The Golden Age of the U. S.-China-Japan Triangle, 1972-1989

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A collaborative effort by scholars from the United States, China, and Japan, this volume focuses on the period 1972-1989, during which all three countries, brought together by a shared geopolitical strategy, established mutual relations with one another despite differences in their histories, values, and perceptions of their own national interest. Although each initially conceived of its political and security relations with the others in bilateral terms, the three in fact came to form an economic and political triangle during the 1970s and 1980s. But this triangle is a strange one whose dynamics are constantly changing. Its corners (the three countries) and its sides (the three bilateral relationships) are unequal, while its overall nature (the capacity of the three to work together) has varied considerably as the economic and strategic positions of the three have changed and post—Cold War tensions and uncertainties have emerged.

In considering this special era, when the three major powers in the East Asia region engaged in positive interaction, the essays in this volume highlight the importance of this triangular reality in achieving a workable framework for future regional and global cooperation.

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Editorial Reviews

Foreign Affairs
This conference symposium is far superior to most such works because the editors took seriously their responsibilities; consequently, the contributors have produced well-researched and carefully thought through chapters. In Part I, three authors examine how domestic politics influenced their country's relations with the other two. In the subsequent parts, each of the pairs of relations are treated by authors from the two countries. The period is held up as a "golden age" that began with Richard Nixon's visit to China and ended with the 1989 Tiananmen Square massacre and the collapse of the Soviet Union. Although no subsequent unifying force has arisen comparable to the Soviet threat, the authors generally seek to find lessons that might still apply to make for better relations among the three powers. In spite of such efforts, the work is better read for its excellent chapters of political and diplomatic history.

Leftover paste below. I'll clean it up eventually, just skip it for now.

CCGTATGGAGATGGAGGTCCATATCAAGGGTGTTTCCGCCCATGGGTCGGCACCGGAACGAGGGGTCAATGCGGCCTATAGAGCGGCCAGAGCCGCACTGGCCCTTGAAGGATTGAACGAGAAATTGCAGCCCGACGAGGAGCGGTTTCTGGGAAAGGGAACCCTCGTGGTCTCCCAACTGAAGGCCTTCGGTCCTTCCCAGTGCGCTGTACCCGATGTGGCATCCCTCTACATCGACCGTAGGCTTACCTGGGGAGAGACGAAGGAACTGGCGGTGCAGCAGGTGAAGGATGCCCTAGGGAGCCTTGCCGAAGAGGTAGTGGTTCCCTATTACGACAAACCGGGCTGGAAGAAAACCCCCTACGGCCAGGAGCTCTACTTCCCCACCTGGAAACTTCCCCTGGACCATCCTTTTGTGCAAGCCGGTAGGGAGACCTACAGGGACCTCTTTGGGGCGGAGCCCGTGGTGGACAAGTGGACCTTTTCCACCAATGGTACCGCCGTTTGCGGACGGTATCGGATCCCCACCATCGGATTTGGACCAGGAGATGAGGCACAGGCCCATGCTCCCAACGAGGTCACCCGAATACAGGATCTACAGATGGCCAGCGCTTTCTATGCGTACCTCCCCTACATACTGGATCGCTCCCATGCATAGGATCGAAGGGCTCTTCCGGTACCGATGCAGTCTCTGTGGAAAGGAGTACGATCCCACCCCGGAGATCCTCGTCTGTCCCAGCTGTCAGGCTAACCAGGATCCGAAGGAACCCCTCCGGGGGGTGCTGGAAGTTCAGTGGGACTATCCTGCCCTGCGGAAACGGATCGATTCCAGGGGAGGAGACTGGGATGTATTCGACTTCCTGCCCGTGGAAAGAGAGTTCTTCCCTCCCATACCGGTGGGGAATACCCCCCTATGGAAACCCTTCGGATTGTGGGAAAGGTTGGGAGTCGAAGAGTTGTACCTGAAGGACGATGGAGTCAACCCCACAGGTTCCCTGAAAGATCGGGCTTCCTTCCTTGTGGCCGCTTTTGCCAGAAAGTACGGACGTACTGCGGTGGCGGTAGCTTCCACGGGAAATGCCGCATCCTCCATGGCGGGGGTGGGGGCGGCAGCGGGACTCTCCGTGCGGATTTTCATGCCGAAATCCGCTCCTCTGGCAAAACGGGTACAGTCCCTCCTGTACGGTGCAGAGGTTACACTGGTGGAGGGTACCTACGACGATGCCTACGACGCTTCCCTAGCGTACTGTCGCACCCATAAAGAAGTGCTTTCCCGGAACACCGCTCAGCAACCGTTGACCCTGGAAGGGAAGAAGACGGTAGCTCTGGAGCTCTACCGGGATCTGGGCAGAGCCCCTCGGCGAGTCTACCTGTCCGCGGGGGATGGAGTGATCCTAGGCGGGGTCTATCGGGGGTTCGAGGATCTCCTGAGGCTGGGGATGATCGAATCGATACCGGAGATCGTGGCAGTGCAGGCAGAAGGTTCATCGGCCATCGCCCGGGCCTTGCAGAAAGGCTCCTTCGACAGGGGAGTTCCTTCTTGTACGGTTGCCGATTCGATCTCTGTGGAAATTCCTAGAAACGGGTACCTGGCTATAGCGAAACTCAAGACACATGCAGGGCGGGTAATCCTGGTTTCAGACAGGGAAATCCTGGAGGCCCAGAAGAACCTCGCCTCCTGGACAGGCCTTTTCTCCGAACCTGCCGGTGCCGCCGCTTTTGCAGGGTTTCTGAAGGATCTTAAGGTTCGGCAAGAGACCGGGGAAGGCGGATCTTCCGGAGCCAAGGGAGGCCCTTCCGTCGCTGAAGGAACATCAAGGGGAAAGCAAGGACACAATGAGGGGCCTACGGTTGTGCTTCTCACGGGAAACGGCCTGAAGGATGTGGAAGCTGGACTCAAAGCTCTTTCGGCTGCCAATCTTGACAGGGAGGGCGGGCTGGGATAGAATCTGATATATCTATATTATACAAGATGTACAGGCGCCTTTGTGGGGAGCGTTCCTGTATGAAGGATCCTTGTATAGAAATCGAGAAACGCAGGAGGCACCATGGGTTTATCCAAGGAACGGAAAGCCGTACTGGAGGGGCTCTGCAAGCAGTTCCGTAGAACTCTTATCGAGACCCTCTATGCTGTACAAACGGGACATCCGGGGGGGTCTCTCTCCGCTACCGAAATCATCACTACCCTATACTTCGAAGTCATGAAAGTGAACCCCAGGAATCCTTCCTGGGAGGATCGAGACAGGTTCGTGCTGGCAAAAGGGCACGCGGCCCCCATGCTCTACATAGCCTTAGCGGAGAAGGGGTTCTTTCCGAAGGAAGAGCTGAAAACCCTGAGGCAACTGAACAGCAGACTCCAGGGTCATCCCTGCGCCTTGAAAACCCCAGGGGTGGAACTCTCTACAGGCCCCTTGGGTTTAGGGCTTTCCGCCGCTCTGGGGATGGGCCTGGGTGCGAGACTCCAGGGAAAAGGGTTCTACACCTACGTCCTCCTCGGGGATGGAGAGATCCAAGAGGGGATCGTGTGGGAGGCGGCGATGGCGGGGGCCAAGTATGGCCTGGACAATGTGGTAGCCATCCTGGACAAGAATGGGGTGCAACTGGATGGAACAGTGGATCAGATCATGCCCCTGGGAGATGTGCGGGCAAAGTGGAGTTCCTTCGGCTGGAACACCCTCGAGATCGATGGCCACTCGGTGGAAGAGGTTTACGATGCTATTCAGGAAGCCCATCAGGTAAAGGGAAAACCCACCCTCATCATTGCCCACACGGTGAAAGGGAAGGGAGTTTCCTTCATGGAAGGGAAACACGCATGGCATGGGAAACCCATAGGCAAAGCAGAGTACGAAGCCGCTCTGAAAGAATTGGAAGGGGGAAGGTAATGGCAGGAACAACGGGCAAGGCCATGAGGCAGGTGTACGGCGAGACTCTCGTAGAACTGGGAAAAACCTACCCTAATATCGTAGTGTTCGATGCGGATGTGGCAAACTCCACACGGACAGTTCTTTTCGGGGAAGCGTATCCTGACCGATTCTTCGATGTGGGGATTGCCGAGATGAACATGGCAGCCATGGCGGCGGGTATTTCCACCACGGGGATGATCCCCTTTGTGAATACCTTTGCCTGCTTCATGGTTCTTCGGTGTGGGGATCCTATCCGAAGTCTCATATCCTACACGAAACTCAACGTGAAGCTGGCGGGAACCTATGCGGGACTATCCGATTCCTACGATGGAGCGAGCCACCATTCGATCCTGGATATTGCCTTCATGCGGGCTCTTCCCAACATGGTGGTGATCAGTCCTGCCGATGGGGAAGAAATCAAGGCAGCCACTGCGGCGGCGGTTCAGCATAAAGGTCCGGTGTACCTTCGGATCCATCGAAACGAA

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Product Details

  • ISBN-13: 9780674009608
  • Publisher: Harvard University Press
  • Publication date: 11/28/2002
  • Series: Harvard East Asian Monographs Series, #216
  • Edition description: New Edition
  • Pages: 286
  • Product dimensions: 6.30 (w) x 9.20 (h) x 1.00 (d)

Meet the Author

Ezra Vogel is Henry Ford II Professor of the Social Sciences Emeritus at Harvard and former Director of Harvard’s Fairbank Center for East Asian Research and the Asia Center.

Yuan Ming is Professor of International Relations at Peking University.

Tanaka Akihiko is Professor, Institute of Oriental Culture, University of Tokyo.

Gerald L. Curtis is Professor and former Director of the East Asian Institute, Columbia University.

Nakanishi Hiroshi is a Professor at Kyoto University.

Jia Quingguo is Professor and Dean of the School of International Relations at Peking University.

Kamiya Matake is a Professor at the National Defense Academy of Japan.

The late Michel Oksenberg was a Senior Fellow at the Institute of International Studies Asia/Pacific Research Center at Stanford University.

Robert S. Ross is Professor of Political Science at Boston College and a Research Associate at the John King Fairbank Center for East Asian Research, Harvard University.

Soeya Yoshihide is a Professor at Keio University, Tokyo.

Zhang Baijia is Research Professor of the Party History Research Center of the Central Party School of the Chinese Communist Party.

Tuosheng Zhang is a Researcher at the China Foundation for International and Strategic Studies

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Table of Contents

Introduction 1
Pt. I Domestic Politics and Triangle Relations
1 U.S. Politics and Asian Policy 17
2 Chinese Politics and Asia-Pacific Policy 38
3 Japanese Politics and Asia-Pacific Policy 52
Pt. II U.S.-China Relations
4 U.S. Relations with China 79
5 Chinese Relations with the United States 109
Pt. III U.S.-Japan Relations
6 U.S. Relations with Japan 135
7 Japanese Relations with the United States 164
Pt. IV Sino-Japanese Relations
8 China's Relations with Japan 191
9 Japan's Relations with China 210
Notes 229
A Selected Bibliography on Bilaterial Relations 249
Index 253
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